"Y'all on the 'gram, holdin' money to your ear / There's a disconnect, we don't call that money over here"
From inside the boat surrounded by chained-up cartoonish slaves, to walking out on the boat with White, and perfectly-drawn, sailors saluting him, Jay is telling the young artists coming up in the game to be your own boss. We live in a time where the tools to make it are more readily available than ever. Why rely on big name platforms when we can create our own platform?
"Everyone has this reverence towards these things. I’m sure when we walked in and started Roc Nation, everyone looked and said 'Universal' or 'Def Jam,' like we built a brand, like it can happen. We are culture. Nothing moves without us. We just continue to give it away. It’s cool, everyone can participate. Nike still works with Jordan. It’s just the nature of our relationship has to change." —Jay Z (pt. 1)
The "money-phone" bar stirred quite the controversy, another misunderstanding, since he was just spitting gems. The game he’s trying to share with the younger heads continues throughout the album, especially in “Family Feud,” where he comments on the current state of hip hop and the Black community as a whole. It’s about supporting each other, supporting Black-owned businesses, as well as supporting each other as artists. There’s this divide from the veterans, the “old heads” in hip hop, and the new rappers arriving on the scene. The divide is more apparent than that of any other generation. There’s definitely a line drawn in the sand and Jay is taking it upon himself to bridge that gap. He talks about his own struggle with being accepted by the rappers before him and his issues with accepting the new generation. But now, he’s stepping forward to point out that this divide is killing the culture and killing the community. Put away your differences, because "nobody wins" until so.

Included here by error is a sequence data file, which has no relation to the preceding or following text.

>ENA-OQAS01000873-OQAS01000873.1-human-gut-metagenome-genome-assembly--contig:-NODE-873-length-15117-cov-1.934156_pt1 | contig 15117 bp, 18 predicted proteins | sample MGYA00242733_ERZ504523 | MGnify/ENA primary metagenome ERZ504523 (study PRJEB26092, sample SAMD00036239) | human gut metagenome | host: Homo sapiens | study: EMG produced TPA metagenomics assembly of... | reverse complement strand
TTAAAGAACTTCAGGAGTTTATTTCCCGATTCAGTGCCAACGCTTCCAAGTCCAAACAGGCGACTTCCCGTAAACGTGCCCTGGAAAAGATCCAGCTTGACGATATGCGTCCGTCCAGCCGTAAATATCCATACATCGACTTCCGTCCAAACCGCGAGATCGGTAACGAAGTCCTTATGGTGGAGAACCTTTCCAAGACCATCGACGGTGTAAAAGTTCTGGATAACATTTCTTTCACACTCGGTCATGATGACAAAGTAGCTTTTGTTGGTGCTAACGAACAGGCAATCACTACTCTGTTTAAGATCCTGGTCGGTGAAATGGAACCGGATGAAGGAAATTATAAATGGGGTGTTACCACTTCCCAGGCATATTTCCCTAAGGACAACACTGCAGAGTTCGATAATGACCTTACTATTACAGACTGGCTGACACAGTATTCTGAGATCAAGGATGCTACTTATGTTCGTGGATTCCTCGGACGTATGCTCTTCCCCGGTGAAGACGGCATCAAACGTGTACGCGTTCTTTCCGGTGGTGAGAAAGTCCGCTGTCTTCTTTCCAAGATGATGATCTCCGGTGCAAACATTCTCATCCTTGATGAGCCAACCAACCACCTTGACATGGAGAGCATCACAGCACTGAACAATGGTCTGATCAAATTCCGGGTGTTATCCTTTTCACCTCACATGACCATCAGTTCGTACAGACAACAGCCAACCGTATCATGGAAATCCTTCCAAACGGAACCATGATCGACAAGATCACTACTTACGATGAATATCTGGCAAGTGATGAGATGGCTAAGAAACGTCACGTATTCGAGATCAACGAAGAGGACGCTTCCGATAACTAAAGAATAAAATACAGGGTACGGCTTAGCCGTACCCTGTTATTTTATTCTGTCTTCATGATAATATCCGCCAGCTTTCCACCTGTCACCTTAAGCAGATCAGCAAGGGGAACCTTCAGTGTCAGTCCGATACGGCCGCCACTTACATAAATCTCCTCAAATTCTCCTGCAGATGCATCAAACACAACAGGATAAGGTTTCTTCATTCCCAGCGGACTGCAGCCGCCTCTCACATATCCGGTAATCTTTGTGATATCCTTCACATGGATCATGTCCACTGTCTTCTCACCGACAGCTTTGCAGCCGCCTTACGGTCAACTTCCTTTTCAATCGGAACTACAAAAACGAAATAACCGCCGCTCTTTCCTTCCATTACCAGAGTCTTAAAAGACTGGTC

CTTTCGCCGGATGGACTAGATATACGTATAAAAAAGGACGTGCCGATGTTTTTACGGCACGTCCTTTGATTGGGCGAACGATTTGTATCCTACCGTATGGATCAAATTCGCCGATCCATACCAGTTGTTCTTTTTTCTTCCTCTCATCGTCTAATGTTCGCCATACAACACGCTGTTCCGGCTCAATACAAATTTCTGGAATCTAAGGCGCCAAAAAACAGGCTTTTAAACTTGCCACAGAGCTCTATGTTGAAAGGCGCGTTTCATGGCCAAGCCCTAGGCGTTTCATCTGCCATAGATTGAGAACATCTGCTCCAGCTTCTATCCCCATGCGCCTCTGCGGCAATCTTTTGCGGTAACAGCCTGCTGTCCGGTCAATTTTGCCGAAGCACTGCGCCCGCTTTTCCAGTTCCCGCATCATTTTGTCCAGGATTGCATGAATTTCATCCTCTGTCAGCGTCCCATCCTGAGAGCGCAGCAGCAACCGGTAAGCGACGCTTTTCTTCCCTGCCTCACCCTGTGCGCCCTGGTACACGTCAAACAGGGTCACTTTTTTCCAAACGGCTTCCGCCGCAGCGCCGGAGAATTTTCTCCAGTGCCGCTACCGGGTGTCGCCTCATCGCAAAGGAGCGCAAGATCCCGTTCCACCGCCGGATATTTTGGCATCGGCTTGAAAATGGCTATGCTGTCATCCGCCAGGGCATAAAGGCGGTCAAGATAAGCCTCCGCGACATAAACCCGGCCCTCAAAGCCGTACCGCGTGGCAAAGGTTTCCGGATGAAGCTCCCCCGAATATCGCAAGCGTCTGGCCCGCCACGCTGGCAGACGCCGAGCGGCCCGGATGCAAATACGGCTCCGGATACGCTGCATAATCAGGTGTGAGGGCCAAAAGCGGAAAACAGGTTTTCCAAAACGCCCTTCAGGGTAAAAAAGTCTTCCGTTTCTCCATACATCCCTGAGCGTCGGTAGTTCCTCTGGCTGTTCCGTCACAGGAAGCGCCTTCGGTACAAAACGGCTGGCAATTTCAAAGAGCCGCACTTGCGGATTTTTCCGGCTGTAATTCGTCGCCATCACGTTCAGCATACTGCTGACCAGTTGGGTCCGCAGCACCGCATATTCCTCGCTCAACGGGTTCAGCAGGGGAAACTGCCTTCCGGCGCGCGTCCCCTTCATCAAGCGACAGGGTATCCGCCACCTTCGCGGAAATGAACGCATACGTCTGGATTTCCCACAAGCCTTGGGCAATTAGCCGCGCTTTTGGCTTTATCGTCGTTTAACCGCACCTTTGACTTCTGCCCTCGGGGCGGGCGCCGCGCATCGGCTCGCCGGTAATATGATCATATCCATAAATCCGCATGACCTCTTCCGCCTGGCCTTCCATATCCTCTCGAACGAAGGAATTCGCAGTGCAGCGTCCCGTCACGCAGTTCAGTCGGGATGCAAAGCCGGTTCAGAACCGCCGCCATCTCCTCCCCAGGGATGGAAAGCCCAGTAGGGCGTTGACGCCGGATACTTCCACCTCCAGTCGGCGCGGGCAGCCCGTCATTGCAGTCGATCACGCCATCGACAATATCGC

Back to “OJ:” In Jay's opinion, these newer artists will find themselves in trouble with the government, and their career will cease to exist. The artists who continue to flaunt their money on the internet won't last forever in the game. So instead of flaunting your wealth, put it to good use: put it back in the community; put it back into a business that will not only support you, but also your family for years to come. Instead, this generation has been coming to the aid of these big-name platforms with nothing to show in return.
"I don’t look down on anybody, anybody trying to feed their family. I salute you. But here are some of the things I’ve done wrong, here are some of the things I’ve gotten right. That, what you’re doing, if that’s the end goal—that ain’t gon’ work out. I know where that’s gunna end. I’ve seen how that movie hundred times." —Jay Z (pt. 2)
That’s the thing, no matter how clear the message, some people just don’t get it. “OJ” stirs controversy when it should’ve just stirred conversations. They are not taking away the importance of the song or even understanding the message itself. Nonetheless, that is the reason why this album will live on forever. While it does resonate with most, it does not resonate with all—but it will. One day the same person who disregarded the advice given on 4:44 will look back like, “damn, that’s what Jay-Z was talking about." And then the album's true intent—Jay's true intent—will settle in our culture, in our society.
Go ahead, check out the other installments available.
About the Creator
I'm a 20-something year old who's obsessed with music, and sometimes I write about it. I hope you enjoy my ramblings.